Posts Tagged ‘sphere’

First experiments with sodium alginate

Friday, March 30th, 2007

Here’s some pictures and a video of my first experiments with sodium alginate and spherification. I used sodium alginate from the Texturas series and calcium chloride from a drug store. Needless to say, I’m very fascinated by the texture and the whole process. I have blogged about the chemistry behind previously.

Materials used:
2.0 g sodium alginate
200 g water (with low calcium content!)
50 g blueberry syrup

2.5 g calcium chloride
500 g water

Procedure:
2 g sodium alginate and 200 g water were mixed vigourously in blender. The mixture was then left to stand for some hours to get rid of the air bubbles. 50 g blueberry syrup was then added to the sodium alginate solution. A calcium chloride bath was prepared by dissolving 2.5 g calcium chloride in 500 g water. The sodium alginate/blueberry mixture was dripped into the calcium chloride bath using a plastic syringe with a steel cannula. After 1-3 min the pearls were removed and rinsed with water.

More detailed procedure with pictures and video:
I had to obtain a scale with a 0.1 g accuracy to weigh out 2.0 g of sodium alginate (my first experiments using a normal kitchen scale failed). The model I got cost about $100 and is inteded for school laboratories. Amazon provides several scales with this accuracy.

alginate-1.jpg

I used a blender to dissolve sodium alginate in water. This incorporates a lot of air in the mixture which we don’t want. It could possibly be avoided by using an immersion blender/mixer. However, I just left the alginate solution on the bench and after 3-4 hours the air bubbles had all escaped from the solution.

alginate-2.jpg

Plastic syringes and cannulas can be obtained from your local drug store or pharmacist. I found it was easier to produce evenly sized drops with a sharp cannula (CAREFULL!) than with just the plastic tip of the syringe. This of course depends on the viscosity of the solution. By thickening (with xanthan for instance) you can produce larger drops.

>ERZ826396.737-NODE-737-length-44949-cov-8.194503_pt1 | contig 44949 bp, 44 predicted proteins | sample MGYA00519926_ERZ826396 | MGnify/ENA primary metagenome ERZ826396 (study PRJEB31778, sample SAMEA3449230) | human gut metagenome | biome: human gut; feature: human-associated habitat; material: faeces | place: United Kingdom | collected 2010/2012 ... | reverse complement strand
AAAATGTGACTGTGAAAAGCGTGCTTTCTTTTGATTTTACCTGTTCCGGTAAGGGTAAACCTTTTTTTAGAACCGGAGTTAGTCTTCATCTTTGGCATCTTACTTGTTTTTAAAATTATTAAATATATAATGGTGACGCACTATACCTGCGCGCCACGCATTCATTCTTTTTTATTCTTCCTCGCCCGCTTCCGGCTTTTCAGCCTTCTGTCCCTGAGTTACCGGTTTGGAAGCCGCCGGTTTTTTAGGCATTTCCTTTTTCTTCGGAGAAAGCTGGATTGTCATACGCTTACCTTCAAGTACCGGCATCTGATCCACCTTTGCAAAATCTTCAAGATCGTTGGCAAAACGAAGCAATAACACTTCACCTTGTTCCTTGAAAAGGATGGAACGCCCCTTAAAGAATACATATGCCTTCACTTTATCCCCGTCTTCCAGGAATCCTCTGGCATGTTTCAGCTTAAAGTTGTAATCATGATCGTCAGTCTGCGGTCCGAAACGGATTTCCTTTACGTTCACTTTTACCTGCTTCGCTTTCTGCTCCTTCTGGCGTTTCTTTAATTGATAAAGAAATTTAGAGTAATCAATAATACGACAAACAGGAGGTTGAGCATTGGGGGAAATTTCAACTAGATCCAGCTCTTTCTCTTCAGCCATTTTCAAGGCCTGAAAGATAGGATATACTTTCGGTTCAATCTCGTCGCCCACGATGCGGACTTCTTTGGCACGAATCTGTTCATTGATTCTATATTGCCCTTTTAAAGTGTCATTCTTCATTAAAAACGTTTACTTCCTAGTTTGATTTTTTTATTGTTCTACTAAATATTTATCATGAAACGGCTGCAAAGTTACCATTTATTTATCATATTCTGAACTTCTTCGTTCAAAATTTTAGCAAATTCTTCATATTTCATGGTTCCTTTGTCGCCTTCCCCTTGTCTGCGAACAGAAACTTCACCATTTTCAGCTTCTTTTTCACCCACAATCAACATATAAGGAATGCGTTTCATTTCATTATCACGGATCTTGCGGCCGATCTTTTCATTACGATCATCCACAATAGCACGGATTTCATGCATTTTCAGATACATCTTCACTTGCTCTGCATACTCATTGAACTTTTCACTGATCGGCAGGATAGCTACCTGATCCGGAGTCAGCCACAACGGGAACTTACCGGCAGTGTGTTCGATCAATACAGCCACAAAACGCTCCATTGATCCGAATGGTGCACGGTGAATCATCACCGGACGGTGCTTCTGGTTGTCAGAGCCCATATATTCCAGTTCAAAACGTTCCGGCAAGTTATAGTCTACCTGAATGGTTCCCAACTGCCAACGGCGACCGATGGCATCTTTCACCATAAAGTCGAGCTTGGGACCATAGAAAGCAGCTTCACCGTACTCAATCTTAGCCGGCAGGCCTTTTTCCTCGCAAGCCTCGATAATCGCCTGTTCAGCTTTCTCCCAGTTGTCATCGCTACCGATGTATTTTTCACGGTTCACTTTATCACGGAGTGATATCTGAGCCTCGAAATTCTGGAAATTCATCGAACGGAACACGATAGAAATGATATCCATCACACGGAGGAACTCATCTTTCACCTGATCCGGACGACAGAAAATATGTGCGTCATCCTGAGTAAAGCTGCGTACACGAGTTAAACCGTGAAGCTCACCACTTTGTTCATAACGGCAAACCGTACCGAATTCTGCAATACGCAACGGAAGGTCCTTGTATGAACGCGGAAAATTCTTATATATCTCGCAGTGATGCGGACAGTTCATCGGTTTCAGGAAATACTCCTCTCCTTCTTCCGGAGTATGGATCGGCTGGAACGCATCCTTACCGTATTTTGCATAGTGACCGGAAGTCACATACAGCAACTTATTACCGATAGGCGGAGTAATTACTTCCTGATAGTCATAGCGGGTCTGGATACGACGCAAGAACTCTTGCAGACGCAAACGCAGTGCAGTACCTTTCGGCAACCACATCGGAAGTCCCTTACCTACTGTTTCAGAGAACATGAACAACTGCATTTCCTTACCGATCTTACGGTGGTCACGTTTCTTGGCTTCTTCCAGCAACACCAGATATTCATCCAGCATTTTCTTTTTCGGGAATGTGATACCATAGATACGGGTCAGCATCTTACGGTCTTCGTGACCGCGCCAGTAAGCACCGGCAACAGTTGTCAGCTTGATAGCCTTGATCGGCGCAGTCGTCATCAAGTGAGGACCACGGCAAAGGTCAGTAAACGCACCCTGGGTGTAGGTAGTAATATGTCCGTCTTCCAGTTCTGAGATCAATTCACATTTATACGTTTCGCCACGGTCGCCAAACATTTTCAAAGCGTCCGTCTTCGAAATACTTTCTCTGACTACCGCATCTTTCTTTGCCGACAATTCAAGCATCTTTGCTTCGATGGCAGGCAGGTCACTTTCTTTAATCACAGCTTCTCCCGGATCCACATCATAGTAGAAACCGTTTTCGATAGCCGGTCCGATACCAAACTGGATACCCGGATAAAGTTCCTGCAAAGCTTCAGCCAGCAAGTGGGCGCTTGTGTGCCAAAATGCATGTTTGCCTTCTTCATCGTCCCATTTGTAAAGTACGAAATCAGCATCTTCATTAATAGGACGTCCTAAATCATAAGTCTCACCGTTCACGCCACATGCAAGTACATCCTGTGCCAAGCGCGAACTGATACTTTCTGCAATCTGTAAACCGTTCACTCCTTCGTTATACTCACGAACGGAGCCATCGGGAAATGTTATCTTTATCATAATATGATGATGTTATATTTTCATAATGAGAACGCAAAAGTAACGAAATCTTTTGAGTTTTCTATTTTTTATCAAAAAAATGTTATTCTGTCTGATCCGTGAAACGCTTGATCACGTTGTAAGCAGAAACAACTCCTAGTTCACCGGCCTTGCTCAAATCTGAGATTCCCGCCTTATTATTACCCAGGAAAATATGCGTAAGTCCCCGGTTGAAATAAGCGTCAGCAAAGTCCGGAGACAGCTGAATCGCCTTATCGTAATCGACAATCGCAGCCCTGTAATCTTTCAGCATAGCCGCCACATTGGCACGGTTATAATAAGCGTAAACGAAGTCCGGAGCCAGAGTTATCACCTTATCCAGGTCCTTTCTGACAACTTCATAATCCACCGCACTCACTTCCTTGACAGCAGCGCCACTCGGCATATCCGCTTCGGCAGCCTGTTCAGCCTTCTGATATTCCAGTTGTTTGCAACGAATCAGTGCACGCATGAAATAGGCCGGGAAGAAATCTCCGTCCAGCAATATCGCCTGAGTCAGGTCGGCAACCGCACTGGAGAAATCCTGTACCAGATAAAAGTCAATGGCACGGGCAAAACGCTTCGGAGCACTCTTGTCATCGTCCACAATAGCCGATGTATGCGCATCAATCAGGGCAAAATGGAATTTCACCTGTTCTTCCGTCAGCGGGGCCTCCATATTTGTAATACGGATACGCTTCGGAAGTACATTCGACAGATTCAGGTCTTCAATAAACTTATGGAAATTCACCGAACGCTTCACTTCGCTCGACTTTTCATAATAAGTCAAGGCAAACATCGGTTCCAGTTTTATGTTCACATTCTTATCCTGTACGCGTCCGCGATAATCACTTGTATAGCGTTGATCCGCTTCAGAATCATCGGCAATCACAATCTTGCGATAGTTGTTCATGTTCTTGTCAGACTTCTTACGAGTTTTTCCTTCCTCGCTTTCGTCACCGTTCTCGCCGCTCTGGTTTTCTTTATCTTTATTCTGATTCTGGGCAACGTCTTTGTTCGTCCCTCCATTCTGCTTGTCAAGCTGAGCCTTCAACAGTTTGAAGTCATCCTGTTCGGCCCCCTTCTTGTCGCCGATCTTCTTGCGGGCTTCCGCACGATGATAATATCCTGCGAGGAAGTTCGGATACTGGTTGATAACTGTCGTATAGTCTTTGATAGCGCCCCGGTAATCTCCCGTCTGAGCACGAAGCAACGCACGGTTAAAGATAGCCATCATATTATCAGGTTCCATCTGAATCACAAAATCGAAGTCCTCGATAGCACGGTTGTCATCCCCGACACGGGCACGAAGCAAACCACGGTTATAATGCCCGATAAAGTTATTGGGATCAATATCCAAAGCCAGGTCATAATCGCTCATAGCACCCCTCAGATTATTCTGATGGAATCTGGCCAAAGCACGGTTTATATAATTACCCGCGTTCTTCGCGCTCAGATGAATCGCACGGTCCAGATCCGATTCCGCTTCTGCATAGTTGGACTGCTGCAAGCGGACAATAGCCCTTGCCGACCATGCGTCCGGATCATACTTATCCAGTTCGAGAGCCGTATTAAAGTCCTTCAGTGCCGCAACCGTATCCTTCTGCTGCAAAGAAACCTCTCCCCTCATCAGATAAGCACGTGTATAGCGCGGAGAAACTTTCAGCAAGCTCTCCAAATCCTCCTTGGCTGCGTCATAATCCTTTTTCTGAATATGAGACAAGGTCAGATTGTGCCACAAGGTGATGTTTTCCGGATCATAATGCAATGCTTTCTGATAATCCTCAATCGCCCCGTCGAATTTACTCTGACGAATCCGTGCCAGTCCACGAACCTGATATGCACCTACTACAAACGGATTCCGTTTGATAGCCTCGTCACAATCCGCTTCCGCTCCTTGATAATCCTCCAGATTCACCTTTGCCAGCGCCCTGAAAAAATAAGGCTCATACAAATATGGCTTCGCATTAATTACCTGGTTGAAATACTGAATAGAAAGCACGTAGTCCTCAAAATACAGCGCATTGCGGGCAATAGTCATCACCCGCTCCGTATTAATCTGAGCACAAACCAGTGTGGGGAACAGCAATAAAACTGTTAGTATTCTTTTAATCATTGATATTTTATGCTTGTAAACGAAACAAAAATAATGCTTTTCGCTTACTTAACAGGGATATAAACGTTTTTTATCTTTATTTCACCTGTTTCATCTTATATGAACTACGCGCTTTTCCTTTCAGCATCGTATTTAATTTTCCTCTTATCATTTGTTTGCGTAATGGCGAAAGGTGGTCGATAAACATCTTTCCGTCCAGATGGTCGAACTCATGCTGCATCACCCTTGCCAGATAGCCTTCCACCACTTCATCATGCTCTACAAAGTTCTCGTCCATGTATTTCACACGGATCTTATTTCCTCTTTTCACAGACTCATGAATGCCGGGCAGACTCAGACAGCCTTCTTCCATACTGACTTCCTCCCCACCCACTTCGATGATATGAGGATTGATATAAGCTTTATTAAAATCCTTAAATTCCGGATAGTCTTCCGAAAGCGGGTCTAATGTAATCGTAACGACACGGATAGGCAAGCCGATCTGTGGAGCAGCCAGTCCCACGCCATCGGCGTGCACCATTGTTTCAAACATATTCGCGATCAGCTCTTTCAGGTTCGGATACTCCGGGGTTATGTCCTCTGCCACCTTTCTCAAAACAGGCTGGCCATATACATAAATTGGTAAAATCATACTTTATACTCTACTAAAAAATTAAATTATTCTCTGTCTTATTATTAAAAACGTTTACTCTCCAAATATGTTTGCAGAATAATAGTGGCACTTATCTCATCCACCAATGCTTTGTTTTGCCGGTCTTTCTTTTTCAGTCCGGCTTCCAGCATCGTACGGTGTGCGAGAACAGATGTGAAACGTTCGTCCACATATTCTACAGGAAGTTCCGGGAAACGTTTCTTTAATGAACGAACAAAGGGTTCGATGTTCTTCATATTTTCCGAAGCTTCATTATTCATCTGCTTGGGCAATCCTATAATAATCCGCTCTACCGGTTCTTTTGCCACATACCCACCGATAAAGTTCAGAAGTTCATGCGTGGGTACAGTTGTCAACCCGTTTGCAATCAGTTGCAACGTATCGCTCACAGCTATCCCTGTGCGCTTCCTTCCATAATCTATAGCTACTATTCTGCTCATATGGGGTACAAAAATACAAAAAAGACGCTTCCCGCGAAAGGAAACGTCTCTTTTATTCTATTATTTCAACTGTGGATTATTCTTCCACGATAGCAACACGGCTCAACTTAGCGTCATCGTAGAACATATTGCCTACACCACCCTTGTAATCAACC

alginate-6.jpg

After 1-3 min the spheres were removed from the calcium chloride solution and rinsed with clean water. I dried the spheres carefully using a kitchen towel or paper.

alginate-7.jpg

alginate-3.jpg

Definitely looks like caviar when presented on a spoon like this!

alginate-4.jpg

Larger spheres were made by filling a small measuring spoon with the alginate mixture (I used a syringe for this so the outsides of the spoon would not be covered with alginate solution) and carefully emptied it into the calcium chloride bath. It takes some trial and error to achieve good results.

alginate-5.jpg

The spheres are suprisingly robust and can be handled without rupturing.

alginate-8.jpg

If cut with a knife, the spheres rupture and the liquid contents flows out.

alginate-9.jpg

The small spheres didn’t taste much, so I could have added more blueberry syrup. The large spheres however had a nice taste. The surprise element when they rupture in your mouth is very nice!

Video on alginates

Sunday, September 17th, 2006

My fellow blogger on molecular gastronomy, Göde Schüler (check out his German MG blog Gourmetrics) found a great video on YouTube. The video shows how a red beet paste mixed with alginate solidifies when dripped into a solution of calcium lactate (this solution is normally clear, the yellow colour comes from extensive use).

Chef Simon (French, click here for babelfish translation) has a nice page on alginates as well. Another french page here (with english translation by babelfish). You can find links to more technical information (free pdf’s) on alginates in the static pages of khymos.org.

The chemical principles put simply are as follows:
Sodium alginate is water soluble and can be mixed with many different fruit/vegetable juices and purés. When dripped into a solution containing calcium ions, each calcium ion (which holds a charge of +2) knocks away two sodium ions (each holding a charge of +1). The alginate molecule contains loads of hydroxyl groups (OH’s) that can be coordinated to cations (that’s ions with a positive charge such as sodium and calcium).

calcium alginate
Figure from Draget, K. I.; Smidsrød, O.; SkjÃ¥k-Bræk, G. “Alginates from Algae” in “Polysaccharides and Polyamides in the Food Industry. Properties, Production, and Patents”, Steinbüchel and Rhee (Ed.), Wiley 2005.

When alginate is coordinated to sodium, it’s a very flexible chain. When sodium is replaced by calcium however, each calcium ion (black dots in the image below) coordinates to two alginate chains, linking them together. The flexible chains become less flexible and form a huge network – a gel. The fun thing is that this happens within seconds after the alginate mixture is dripped into the water bath with the calcium ions.

Two alginate chains
Figure from Draget, K. I.; Smidsrød, O.; SkjÃ¥k-Bræk, G. “Alginates from Algae” in “Polysaccharides and Polyamides in the Food Industry. Properties, Production, and Patents”, Steinbüchel and Rhee (Ed.), Wiley 2005.

Approximate concentrations:

  • Fruit/vegetalbe juice/puré with 1-2% sodium alginte
  • 2% calcium chloride solution (approx. 10g in 1/2 L of water) – because calcium chloride has a slightly bitter taste, it is a good idea to rince these pearls with water before consumption. This is also the reason why calcium lactate is often used in stead (as shown in the video).

Update: The Frog Blog has nice posts with pictures showing how Jay Veregge and Joel Robuchon utilize alginate gels. Also, check out this “caviar” maker for dripping 96 drops of sodium alginate solutions into calcium chloride at once.